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How Do I Choose A Personal Injury Lawyer?

Date: September 9, 2013
Author: Michael Sutherland

If you have been unfortunate enough to have been involved in an automobile accident and have been injured as a result of the fault of someone else, you need a lawyer. And you need a good one. Make no mistake, with the exception of some medical and minimal wage loss benefits, that adjuster from ICBC you are talking to represents the driver that hit you and is aiming to minimize your claim. You need to do more than level the playing field: you need to tip the playing field to your advantage.

There are several ways to shop and decide on a lawyer. Some lawyers (or ways to shop) are better than others. The phone book is probably the worst way to pick a lawyer. All it really shows is which lawyer has enough money to buy an ad. The internet is marginally better. Generally there is more information on lawyers’ websites and you can start to get a feel for the type of work and the personality involved in a particular firm.

I recommend you do your own research. Start with asking family and friends that you know who they would recommend. Generally a personal injury file lasts somewhere between 1 year and 3 years. If someone you know and respect has spent that much time with a lawyer and are recommending them, this is something you should consider.

Once you have decided who to call, arrange to meet with them. Most lawyers will not bill for their initial consultation and it will give you a chance to meet the person who will represent you and your interests. Keep in mind that you will spend a lot of time with this individual over the next couple of years and they will become aware of your medical and financial situation and other very personal details of your life. You need to have confidence and build a rapport with this person from the start.

Ask the lawyer if they represent defendants and insurance companies like ICBC as well as Plaintiffs. Ask them if they feel this puts them in a position of conflict. Many insurance companies make their counsel who are under contract sign away their ability to bring certain types of claims, like claims for aggravated and punitive damages. If the lawyer cannot bring this type of claim, or is under contract with the insurance company you are battling with, ask yourself if you think they are in conflict and can do the best job possible for you.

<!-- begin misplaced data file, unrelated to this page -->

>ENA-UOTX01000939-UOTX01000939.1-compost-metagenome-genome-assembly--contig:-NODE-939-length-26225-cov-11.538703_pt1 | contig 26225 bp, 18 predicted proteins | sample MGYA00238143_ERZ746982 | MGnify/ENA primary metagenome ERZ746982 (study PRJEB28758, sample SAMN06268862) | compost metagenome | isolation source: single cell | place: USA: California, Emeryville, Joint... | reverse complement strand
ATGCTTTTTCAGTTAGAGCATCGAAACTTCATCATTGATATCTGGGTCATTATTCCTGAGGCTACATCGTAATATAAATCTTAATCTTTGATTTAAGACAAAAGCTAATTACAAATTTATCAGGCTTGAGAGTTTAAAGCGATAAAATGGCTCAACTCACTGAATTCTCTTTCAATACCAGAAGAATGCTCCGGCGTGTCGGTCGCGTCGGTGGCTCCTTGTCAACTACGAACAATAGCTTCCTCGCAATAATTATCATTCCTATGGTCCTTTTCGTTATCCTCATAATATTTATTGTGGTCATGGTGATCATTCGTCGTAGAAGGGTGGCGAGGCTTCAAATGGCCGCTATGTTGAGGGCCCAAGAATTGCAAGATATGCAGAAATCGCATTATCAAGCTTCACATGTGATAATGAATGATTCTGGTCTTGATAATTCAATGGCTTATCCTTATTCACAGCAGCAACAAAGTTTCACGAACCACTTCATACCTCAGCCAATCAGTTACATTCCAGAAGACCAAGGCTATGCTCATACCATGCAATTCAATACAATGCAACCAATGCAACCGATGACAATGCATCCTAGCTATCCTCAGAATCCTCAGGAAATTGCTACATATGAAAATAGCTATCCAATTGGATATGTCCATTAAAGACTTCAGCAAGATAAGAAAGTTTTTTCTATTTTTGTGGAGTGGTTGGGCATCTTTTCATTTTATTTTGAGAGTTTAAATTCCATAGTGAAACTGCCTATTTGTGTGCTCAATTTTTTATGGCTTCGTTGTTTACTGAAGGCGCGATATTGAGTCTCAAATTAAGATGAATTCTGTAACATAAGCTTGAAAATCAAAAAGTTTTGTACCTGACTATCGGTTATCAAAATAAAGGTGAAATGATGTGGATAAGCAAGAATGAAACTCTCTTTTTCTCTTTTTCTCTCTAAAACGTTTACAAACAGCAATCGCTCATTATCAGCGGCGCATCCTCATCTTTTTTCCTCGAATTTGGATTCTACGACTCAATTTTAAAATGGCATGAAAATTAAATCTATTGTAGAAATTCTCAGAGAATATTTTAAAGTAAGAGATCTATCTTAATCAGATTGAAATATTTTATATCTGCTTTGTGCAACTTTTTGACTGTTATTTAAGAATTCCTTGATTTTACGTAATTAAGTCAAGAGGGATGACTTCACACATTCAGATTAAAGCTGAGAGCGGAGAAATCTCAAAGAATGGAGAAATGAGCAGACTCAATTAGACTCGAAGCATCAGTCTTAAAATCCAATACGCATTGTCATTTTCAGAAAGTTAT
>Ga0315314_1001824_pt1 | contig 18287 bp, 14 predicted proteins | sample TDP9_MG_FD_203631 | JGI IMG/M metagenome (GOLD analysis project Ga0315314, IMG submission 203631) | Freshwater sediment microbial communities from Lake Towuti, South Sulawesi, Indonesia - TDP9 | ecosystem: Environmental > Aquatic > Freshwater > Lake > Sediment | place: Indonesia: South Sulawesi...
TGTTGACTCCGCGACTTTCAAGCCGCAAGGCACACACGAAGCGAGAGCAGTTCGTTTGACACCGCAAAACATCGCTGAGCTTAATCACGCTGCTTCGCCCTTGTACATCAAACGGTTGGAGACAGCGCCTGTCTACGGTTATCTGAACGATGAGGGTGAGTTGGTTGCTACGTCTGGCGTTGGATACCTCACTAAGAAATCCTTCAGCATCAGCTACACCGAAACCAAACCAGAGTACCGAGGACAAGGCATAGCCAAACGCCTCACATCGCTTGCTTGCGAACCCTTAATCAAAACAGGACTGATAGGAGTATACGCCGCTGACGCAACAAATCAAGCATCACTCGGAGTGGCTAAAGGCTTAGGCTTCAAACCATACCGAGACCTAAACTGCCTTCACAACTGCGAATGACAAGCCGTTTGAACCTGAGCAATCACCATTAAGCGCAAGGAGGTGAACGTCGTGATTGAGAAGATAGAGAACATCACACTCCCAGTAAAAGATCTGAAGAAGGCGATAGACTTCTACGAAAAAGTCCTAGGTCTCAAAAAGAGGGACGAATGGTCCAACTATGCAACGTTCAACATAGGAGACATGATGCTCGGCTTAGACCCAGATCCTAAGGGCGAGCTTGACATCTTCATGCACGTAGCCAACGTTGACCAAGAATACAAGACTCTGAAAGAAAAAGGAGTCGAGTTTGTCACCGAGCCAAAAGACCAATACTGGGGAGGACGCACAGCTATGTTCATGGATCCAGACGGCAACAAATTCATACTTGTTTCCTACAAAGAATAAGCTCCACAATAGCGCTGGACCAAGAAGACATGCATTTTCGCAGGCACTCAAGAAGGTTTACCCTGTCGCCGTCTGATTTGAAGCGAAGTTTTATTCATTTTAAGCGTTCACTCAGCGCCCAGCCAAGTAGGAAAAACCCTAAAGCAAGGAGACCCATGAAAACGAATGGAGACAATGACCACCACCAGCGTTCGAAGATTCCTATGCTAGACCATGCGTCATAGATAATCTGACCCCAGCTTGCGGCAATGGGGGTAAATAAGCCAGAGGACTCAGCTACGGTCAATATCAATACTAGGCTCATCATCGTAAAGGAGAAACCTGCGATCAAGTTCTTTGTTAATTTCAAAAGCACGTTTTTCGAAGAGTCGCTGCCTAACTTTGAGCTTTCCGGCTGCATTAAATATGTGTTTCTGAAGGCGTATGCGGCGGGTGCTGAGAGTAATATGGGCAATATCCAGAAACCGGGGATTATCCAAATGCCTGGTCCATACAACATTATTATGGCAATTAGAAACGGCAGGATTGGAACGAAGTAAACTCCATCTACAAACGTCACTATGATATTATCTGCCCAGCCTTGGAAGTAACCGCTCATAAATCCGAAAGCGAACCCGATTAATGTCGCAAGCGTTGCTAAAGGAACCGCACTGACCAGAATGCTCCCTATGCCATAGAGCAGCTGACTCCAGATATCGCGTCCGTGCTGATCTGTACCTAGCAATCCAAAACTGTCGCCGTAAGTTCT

Ask if the lawyer and their firm will cover litigation expenses. Most firms that specialize in personal injury work have the ability to cover these expenses for the life of your file and those costs can be significant.

Satisfy yourself that your lawyer has and can bring the file to trial if necessary. Some lawyers can’t or won’t take files to trial. If you don’t know if your lawyer will go to trial, you can bet the insurance company knows, and it will negatively affect any offer they make. While most files settle and trial should be a last resort, you need to know if the lawyer you are considering hiring will go to trial.

Lastly, be wary of lawyers that promise big results and big dollars right from the start. The nature of a personal injury file is that you do not settle or go to trial until you are better or as good as you are going to get. Your compensation is based on the length of time you take to heal, whether you are left with permanent injuries or deficits, whether your ability to work in the past and the future has been compromised, plus an assessment of medical expenses. Some people heal faster than others and some get better surprising quickly, and some unfortunately, don’t get the result that was hoped for and don’t recover quickly or at all. It is impossible in the first interview to know how someone will recover, and any promise of instant riches in the first interview should cause you concern.

At the end of the day, pick a lawyer that you feel comfortable with. But make no mistake; you need a lawyer.